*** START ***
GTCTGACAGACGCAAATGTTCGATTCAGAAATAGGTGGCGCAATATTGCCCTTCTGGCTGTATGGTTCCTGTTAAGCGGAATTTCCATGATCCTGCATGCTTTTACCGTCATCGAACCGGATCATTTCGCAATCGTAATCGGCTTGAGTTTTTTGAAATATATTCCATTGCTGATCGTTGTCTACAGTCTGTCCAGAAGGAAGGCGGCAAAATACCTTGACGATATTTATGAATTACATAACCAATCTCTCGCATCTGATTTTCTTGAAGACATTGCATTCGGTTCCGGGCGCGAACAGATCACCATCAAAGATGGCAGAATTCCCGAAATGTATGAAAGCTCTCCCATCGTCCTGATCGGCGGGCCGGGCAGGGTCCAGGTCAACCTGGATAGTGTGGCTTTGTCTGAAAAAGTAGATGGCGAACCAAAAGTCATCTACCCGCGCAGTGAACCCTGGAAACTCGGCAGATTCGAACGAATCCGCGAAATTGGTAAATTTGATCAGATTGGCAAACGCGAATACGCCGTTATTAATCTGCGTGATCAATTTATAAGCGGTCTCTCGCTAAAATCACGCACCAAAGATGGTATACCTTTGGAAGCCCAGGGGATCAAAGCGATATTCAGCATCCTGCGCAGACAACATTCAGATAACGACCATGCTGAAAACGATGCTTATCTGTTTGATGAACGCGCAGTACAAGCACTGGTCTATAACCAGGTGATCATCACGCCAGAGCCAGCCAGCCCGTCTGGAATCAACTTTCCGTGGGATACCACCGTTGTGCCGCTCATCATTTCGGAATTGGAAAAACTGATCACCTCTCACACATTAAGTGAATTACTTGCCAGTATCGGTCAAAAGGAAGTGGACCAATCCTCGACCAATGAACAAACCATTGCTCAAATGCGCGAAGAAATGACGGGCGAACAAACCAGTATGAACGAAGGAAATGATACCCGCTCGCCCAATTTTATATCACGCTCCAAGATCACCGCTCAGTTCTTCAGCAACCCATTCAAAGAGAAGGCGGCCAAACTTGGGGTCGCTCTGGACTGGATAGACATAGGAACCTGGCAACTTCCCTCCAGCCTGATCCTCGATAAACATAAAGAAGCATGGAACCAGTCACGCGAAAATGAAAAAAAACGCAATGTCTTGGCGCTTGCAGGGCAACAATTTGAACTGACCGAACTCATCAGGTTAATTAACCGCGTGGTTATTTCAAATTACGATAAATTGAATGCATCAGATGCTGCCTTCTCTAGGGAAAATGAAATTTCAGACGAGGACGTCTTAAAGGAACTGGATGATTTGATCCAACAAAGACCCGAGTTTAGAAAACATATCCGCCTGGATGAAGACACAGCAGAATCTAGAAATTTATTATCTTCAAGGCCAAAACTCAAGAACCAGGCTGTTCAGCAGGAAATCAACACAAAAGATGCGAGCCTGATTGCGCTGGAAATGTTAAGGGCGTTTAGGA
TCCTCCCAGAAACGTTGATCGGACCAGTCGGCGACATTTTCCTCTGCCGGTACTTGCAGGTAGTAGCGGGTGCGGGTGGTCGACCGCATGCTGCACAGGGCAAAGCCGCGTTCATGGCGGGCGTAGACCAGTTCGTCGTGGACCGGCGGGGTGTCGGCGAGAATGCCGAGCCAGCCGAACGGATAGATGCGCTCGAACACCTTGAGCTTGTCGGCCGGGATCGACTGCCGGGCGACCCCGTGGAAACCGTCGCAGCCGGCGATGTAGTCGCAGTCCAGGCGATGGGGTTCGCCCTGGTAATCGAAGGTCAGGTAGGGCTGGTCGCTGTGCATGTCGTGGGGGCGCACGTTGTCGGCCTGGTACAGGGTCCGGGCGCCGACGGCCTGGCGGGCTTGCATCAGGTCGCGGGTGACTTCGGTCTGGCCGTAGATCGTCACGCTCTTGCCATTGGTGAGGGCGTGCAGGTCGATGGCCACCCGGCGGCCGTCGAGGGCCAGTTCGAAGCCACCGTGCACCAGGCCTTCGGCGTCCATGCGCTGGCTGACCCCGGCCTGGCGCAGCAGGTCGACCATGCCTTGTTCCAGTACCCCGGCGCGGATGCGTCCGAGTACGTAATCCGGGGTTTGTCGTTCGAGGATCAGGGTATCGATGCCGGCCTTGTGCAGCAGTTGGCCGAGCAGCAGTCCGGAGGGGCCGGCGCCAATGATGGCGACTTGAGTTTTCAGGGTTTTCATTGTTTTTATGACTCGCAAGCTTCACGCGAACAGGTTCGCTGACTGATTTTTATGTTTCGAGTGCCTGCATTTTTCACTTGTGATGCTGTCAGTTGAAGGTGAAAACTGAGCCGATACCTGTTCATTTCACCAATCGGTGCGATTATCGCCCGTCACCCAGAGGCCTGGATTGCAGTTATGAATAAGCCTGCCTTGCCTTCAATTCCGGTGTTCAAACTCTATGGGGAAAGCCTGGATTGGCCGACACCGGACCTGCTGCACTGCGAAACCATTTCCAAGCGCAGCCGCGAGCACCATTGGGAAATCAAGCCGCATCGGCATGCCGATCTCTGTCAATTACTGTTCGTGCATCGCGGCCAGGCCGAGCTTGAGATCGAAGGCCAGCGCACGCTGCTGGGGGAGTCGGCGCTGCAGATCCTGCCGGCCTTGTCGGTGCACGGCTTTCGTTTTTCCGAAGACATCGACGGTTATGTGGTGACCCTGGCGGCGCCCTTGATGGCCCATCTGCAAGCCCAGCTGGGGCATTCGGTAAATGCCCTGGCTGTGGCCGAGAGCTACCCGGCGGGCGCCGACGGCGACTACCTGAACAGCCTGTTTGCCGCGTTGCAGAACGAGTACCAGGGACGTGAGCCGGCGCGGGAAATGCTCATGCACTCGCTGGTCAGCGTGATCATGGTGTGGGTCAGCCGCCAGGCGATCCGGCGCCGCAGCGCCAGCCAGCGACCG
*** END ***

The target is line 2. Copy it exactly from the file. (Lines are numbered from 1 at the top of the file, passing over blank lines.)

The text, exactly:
TCCTCCCAGAAACGTTGATCGGACCAGTCGGCGACATTTTCCTCTGCCGGTACTTGCAGGTAGTAGCGGGTGCGGGTGGTCGACCGCATGCTGCACAGGGCAAAGCCGCGTTCATGGCGGGCGTAGACCAGTTCGTCGTGGACCGGCGGGGTGTCGGCGAGAATGCCGAGCCAGCCGAACGGATAGATGCGCTCGAACACCTTGAGCTTGTCGGCCGGGATCGACTGCCGGGCGACCCCGTGGAAACCGTCGCAGCCGGCGATGTAGTCGCAGTCCAGGCGATGGGGTTCGCCCTGGTAATCGAAGGTCAGGTAGGGCTGGTCGCTGTGCATGTCGTGGGGGCGCACGTTGTCGGCCTGGTACAGGGTCCGGGCGCCGACGGCCTGGCGGGCTTGCATCAGGTCGCGGGTGACTTCGGTCTGGCCGTAGATCGTCACGCTCTTGCCATTGGTGAGGGCGTGCAGGTCGATGGCCACCCGGCGGCCGTCGAGGGCCAGTTCGAAGCCACCGTGCACCAGGCCTTCGGCGTCCATGCGCTGGCTGACCCCGGCCTGGCGCAGCAGGTCGACCATGCCTTGTTCCAGTACCCCGGCGCGGATGCGTCCGAGTACGTAATCCGGGGTTTGTCGTTCGAGGATCAGGGTATCGATGCCGGCCTTGTGCAGCAGTTGGCCGAGCAGCAGTCCGGAGGGGCCGGCGCCAATGATGGCGACTTGAGTTTTCAGGGTTTTCATTGTTTTTATGACTCGCAAGCTTCACGCGAACAGGTTCGCTGACTGATTTTTATGTTTCGAGTGCCTGCATTTTTCACTTGTGATGCTGTCAGTTGAAGGTGAAAACTGAGCCGATACCTGTTCATTTCACCAATCGGTGCGATTATCGCCCGTCACCCAGAGGCCTGGATTGCAGTTATGAATAAGCCTGCCTTGCCTTCAATTCCGGTGTTCAAACTCTATGGGGAAAGCCTGGATTGGCCGACACCGGACCTGCTGCACTGCGAAACCATTTCCAAGCGCAGCCGCGAGCACCATTGGGAAATCAAGCCGCATCGGCATGCCGATCTCTGTCAATTACTGTTCGTGCATCGCGGCCAGGCCGAGCTTGAGATCGAAGGCCAGCGCACGCTGCTGGGGGAGTCGGCGCTGCAGATCCTGCCGGCCTTGTCGGTGCACGGCTTTCGTTTTTCCGAAGACATCGACGGTTATGTGGTGACCCTGGCGGCGCCCTTGATGGCCCATCTGCAAGCCCAGCTGGGGCATTCGGTAAATGCCCTGGCTGTGGCCGAGAGCTACCCGGCGGGCGCCGACGGCGACTACCTGAACAGCCTGTTTGCCGCGTTGCAGAACGAGTACCAGGGACGTGAGCCGGCGCGGGAAATGCTCATGCACTCGCTGGTCAGCGTGATCATGGTGTGGGTCAGCCGCCAGGCGATCCGGCGCCGCAGCGCCAGCCAGCGACCG